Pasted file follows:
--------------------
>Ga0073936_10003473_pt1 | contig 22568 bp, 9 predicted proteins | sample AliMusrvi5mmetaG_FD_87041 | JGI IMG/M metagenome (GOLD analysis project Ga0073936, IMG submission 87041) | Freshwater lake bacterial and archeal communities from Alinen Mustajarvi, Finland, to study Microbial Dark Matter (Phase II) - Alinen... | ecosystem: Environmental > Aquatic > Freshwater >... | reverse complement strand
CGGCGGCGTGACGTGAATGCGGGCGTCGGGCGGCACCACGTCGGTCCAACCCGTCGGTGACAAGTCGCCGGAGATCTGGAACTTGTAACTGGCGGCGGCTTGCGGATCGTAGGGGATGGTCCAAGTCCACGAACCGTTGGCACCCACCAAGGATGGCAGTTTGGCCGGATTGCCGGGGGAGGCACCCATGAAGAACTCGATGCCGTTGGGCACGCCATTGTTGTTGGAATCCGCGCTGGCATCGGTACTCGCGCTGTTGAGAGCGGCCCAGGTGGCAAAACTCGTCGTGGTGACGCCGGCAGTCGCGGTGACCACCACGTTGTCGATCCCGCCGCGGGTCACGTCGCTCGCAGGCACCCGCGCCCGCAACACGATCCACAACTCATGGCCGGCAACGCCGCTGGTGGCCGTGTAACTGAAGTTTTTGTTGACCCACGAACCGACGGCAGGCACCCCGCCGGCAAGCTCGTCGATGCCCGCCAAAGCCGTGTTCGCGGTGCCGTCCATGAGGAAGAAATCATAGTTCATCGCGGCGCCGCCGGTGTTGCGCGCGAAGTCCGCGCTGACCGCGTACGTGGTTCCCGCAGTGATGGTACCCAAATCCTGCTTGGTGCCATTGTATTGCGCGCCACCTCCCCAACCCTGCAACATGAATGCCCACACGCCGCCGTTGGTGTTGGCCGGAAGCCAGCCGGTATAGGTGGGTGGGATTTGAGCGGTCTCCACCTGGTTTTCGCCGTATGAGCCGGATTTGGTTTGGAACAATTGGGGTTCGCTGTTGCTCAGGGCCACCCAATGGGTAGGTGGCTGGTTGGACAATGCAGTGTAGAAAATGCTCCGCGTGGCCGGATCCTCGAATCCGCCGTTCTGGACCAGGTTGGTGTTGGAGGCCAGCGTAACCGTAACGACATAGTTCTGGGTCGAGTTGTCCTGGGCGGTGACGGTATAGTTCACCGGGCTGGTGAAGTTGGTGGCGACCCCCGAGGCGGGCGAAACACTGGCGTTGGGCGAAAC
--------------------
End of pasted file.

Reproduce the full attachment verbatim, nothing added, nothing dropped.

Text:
>Ga0073936_10003473_pt1 | contig 22568 bp, 9 predicted proteins | sample AliMusrvi5mmetaG_FD_87041 | JGI IMG/M metagenome (GOLD analysis project Ga0073936, IMG submission 87041) | Freshwater lake bacterial and archeal communities from Alinen Mustajarvi, Finland, to study Microbial Dark Matter (Phase II) - Alinen... | ecosystem: Environmental > Aquatic > Freshwater >... | reverse complement strand
CGGCGGCGTGACGTGAATGCGGGCGTCGGGCGGCACCACGTCGGTCCAACCCGTCGGTGACAAGTCGCCGGAGATCTGGAACTTGTAACTGGCGGCGGCTTGCGGATCGTAGGGGATGGTCCAAGTCCACGAACCGTTGGCACCCACCAAGGATGGCAGTTTGGCCGGATTGCCGGGGGAGGCACCCATGAAGAACTCGATGCCGTTGGGCACGCCATTGTTGTTGGAATCCGCGCTGGCATCGGTACTCGCGCTGTTGAGAGCGGCCCAGGTGGCAAAACTCGTCGTGGTGACGCCGGCAGTCGCGGTGACCACCACGTTGTCGATCCCGCCGCGGGTCACGTCGCTCGCAGGCACCCGCGCCCGCAACACGATCCACAACTCATGGCCGGCAACGCCGCTGGTGGCCGTGTAACTGAAGTTTTTGTTGACCCACGAACCGACGGCAGGCACCCCGCCGGCAAGCTCGTCGATGCCCGCCAAAGCCGTGTTCGCGGTGCCGTCCATGAGGAAGAAATCATAGTTCATCGCGGCGCCGCCGGTGTTGCGCGCGAAGTCCGCGCTGACCGCGTACGTGGTTCCCGCAGTGATGGTACCCAAATCCTGCTTGGTGCCATTGTATTGCGCGCCACCTCCCCAACCCTGCAACATGAATGCCCACACGCCGCCGTTGGTGTTGGCCGGAAGCCAGCCGGTATAGGTGGGTGGGATTTGAGCGGTCTCCACCTGGTTTTCGCCGTATGAGCCGGATTTGGTTTGGAACAATTGGGGTTCGCTGTTGCTCAGGGCCACCCAATGGGTAGGTGGCTGGTTGGACAATGCAGTGTAGAAAATGCTCCGCGTGGCCGGATCCTCGAATCCGCCGTTCTGGACCAGGTTGGTGTTGGAGGCCAGCGTAACCGTAACGACATAGTTCTGGGTCGAGTTGTCCTGGGCGGTGACGGTATAGTTCACCGGGCTGGTGAAGTTGGTGGCGACCCCCGAGGCGGGCGAAACACTGGCGTTGGGCGAAAC